- 20 gms chilli powder
- 10 gms hing/asafoetida, powdered
- 10 gms turmeric powder
- 75 gms salt (I use kosher salt)
Preparation (see illustrated guide below)
- Wash the limes and dry them THOROUGHLY.
- Using a THOROUGHLY dry knife on a THOROUGHLY dry cutting board slit the limes crosswise almost to the bottom but do not cut through them completely.
- Combine the salt and turmeric and fill the mixture into the slit limes.
- Place the stuffed limes in a THOROUGHLY dry jar and pour any extra salt/turmeric mixture over.
- Cap the jar tightly and put it away in a corner of your kitchen for at least one month.
- Once a week shake the jar to redistribute the sal-turmeric solution that will begin to develop as the limes give off more and more juice.
- Once a month has passed remove the limes from the jar into a large dry bowl and cut them into very small pieces with a very dry knife or kitchen scissors.
- Pour the salt-turmeric-lime juice mixture into another bowl and add all the remaining ingredients. Mix thoroughly and return the cut limes to the mixture.
- After a thick syrup has formed around the lime pieces portion the pickle into smaller jars (or one large jar, I suppose) to the top, cap tightly and put away for another 10 days.
- Your pickle is now ready. Enjoy on the side with dal and rice/chapatis/parathas.
Without reducing the amount of salt or sugar you can increase or decrease the amount of chilli powder you use and add other ingredients. Here are some of the variations I have made (a couple pictured below).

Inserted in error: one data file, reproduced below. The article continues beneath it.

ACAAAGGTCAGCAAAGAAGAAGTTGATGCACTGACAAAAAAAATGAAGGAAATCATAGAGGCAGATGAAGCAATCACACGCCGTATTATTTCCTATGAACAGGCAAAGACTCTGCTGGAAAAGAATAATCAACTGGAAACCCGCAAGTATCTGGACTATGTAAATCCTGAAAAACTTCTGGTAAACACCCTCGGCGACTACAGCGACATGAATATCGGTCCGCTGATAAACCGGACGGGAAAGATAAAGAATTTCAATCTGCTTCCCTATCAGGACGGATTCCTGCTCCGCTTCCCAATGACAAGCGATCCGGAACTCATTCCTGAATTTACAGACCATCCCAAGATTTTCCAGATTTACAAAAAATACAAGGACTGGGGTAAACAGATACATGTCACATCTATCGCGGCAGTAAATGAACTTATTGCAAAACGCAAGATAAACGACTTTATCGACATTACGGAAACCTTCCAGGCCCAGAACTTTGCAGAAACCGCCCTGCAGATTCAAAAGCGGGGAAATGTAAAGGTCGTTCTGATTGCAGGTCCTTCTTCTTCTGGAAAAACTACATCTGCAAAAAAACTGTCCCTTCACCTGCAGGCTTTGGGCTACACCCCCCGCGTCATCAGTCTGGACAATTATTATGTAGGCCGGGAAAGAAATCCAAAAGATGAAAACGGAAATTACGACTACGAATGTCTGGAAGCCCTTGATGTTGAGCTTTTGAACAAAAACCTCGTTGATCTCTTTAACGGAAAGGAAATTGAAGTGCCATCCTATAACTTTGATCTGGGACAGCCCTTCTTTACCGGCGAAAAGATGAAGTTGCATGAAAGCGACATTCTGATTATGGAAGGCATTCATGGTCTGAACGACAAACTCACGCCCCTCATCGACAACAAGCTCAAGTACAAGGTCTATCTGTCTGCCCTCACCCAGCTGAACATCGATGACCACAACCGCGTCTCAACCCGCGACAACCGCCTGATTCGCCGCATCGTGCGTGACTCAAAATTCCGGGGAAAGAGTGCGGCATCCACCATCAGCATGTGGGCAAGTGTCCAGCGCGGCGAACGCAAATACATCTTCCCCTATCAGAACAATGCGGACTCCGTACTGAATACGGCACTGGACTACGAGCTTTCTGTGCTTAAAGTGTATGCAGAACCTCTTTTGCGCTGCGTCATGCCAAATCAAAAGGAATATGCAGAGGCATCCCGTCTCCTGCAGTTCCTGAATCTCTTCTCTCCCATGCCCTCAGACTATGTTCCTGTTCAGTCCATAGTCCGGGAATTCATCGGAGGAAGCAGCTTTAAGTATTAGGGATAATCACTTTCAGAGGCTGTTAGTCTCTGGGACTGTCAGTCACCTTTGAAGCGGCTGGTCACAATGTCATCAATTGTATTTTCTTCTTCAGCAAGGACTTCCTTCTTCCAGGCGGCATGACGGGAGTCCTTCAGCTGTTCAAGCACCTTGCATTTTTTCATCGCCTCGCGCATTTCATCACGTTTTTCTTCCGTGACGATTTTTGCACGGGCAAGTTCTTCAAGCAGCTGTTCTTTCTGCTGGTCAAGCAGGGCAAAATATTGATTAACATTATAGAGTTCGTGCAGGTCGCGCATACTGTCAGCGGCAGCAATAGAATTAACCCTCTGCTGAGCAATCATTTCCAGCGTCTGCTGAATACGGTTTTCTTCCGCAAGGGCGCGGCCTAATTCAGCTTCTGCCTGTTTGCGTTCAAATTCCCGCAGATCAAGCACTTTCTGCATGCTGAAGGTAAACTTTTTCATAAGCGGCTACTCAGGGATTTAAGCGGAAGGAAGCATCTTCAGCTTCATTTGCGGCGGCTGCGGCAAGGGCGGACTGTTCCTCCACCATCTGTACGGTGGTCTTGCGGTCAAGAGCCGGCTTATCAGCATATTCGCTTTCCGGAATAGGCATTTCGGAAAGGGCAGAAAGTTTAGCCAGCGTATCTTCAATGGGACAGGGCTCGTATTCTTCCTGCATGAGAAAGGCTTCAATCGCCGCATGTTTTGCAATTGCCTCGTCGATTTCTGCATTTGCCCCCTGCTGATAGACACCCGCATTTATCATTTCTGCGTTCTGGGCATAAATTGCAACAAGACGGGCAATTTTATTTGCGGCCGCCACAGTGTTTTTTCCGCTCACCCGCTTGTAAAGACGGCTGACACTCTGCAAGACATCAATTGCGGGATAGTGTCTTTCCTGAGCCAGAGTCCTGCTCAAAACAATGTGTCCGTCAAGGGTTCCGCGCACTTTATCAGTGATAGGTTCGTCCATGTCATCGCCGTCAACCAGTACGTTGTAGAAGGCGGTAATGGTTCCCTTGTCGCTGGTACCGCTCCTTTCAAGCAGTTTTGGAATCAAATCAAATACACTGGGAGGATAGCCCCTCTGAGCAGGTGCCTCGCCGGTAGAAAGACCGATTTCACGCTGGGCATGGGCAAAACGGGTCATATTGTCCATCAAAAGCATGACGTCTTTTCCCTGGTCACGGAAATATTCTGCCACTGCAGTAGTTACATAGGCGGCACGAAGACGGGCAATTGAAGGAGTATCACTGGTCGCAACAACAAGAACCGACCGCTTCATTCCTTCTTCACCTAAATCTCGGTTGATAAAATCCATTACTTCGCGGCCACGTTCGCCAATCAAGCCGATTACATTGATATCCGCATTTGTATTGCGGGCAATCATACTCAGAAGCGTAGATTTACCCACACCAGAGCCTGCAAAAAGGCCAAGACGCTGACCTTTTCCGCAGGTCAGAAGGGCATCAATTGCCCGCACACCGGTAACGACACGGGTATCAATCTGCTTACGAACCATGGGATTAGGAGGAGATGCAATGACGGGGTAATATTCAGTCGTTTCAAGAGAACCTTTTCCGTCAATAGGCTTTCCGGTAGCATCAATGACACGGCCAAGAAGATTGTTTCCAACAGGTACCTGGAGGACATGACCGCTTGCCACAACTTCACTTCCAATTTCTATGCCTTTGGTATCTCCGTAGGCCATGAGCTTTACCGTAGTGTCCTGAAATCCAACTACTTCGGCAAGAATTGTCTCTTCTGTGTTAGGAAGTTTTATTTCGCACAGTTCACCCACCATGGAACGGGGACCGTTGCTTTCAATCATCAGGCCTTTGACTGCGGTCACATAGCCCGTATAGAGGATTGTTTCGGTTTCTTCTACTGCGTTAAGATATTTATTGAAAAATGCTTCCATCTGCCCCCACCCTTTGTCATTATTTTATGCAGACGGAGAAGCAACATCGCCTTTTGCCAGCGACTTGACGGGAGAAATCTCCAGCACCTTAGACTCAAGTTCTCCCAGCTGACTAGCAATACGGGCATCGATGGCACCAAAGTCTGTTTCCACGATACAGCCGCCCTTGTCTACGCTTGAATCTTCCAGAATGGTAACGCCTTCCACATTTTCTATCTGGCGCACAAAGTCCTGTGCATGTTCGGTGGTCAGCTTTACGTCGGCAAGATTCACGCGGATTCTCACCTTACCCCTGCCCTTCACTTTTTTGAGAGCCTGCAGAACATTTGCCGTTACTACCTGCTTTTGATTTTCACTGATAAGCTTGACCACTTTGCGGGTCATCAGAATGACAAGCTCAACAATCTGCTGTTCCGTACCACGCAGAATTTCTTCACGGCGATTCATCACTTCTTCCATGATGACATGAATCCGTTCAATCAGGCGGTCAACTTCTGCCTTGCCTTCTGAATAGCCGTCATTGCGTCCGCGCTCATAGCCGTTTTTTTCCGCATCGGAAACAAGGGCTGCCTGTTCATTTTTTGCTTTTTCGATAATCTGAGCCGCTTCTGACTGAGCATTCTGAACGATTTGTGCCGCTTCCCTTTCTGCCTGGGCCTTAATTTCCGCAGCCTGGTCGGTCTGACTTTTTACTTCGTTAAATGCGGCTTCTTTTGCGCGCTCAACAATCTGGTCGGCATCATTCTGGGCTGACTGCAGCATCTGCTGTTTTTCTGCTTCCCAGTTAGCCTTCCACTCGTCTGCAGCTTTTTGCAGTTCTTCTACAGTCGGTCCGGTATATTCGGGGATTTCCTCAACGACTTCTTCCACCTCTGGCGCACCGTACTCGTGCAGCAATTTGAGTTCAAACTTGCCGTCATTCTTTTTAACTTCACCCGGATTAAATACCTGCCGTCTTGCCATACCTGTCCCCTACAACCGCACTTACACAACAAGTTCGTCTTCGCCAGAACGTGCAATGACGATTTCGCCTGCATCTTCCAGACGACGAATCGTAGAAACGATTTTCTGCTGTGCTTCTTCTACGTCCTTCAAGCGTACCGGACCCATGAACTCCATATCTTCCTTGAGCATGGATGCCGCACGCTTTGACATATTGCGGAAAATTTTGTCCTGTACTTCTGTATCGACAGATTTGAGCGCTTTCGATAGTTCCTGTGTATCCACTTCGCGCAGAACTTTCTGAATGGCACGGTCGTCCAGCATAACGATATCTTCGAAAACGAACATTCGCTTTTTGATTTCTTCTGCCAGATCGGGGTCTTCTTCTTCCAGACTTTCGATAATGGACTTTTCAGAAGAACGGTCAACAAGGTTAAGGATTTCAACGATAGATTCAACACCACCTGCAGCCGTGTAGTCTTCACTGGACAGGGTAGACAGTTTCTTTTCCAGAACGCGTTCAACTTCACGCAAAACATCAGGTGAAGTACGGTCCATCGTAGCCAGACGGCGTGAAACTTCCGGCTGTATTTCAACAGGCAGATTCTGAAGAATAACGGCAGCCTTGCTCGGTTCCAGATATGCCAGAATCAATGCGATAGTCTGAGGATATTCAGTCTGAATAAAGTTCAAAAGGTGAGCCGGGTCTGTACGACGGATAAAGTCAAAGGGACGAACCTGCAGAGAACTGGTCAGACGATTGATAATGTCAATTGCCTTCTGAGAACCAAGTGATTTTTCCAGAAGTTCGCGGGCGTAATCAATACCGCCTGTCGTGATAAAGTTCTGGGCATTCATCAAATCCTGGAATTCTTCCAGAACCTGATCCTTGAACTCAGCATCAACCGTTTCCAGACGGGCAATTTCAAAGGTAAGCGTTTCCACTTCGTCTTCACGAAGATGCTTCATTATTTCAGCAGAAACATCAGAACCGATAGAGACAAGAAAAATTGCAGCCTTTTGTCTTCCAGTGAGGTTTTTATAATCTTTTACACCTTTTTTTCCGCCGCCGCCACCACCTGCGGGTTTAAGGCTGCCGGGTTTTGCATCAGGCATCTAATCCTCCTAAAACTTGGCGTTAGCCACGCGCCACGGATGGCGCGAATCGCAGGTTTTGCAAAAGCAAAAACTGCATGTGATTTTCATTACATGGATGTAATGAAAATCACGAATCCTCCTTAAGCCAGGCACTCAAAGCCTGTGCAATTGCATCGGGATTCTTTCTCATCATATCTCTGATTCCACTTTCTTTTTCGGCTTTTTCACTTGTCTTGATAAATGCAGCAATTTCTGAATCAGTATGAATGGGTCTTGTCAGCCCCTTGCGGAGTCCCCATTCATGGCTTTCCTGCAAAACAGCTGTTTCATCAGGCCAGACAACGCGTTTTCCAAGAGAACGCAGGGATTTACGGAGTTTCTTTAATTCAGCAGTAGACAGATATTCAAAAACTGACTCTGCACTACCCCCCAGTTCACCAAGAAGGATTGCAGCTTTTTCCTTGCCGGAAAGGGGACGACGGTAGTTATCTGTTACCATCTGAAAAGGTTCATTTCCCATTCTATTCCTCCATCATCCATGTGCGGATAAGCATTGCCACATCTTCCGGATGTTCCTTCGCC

- Double the chilli powder for an extra hot pickle.
- Roast 1-2 tablespoons of cumin seeds, powder them and add them along with the other ingredients at the second stage for a more savoury pickle.
- Combination of the above.
- I have also made the pickle with no red chilli powder but using habaneros and ghost peppers instead. In these instances I’ve carefully slit and deseeded/deveined the peppers and thrown them in with the stuffed limes in the first stage (the one that lasts a month). I’ve then proceeded with the second step as normal but without red chilli powder as I have no desire to die.
- It is very, very, VERY important that everything you use in the process of making the pickle be completely dry. If not, say hello to mold before your month is up.
- Similarly, always use a dry spoon to serve your pickle and cap the jar tightly right after. While the acid in lime juice is a good preservative there’s no reason to take a chance.
- While the recipe is for one kilogram of limes (or just above two pounds) there’s no reason you can’t scale it down. I’ve never made it with less than one pound though.
- This pickle works best with limes, which have thinner skins, but as the slideshow demonstrates I’ve made it successfully with lemons as well—though avoid lemons with very thick skins (the peels will take much longer to soften). I’ve made it with Meyer lemons as well but didn’t quite like the result—the pickle had a “medicinal” taste that wasn’t my favourite (others liked it though). I’ve also made it with key limes—nice product but it is no fun slitting and stuffing one pound of key limes, let alone two. I will say that regular thin-skinned limes are optimal–ideally, they should be ripened to the point of yellowing (though without the skin toughening).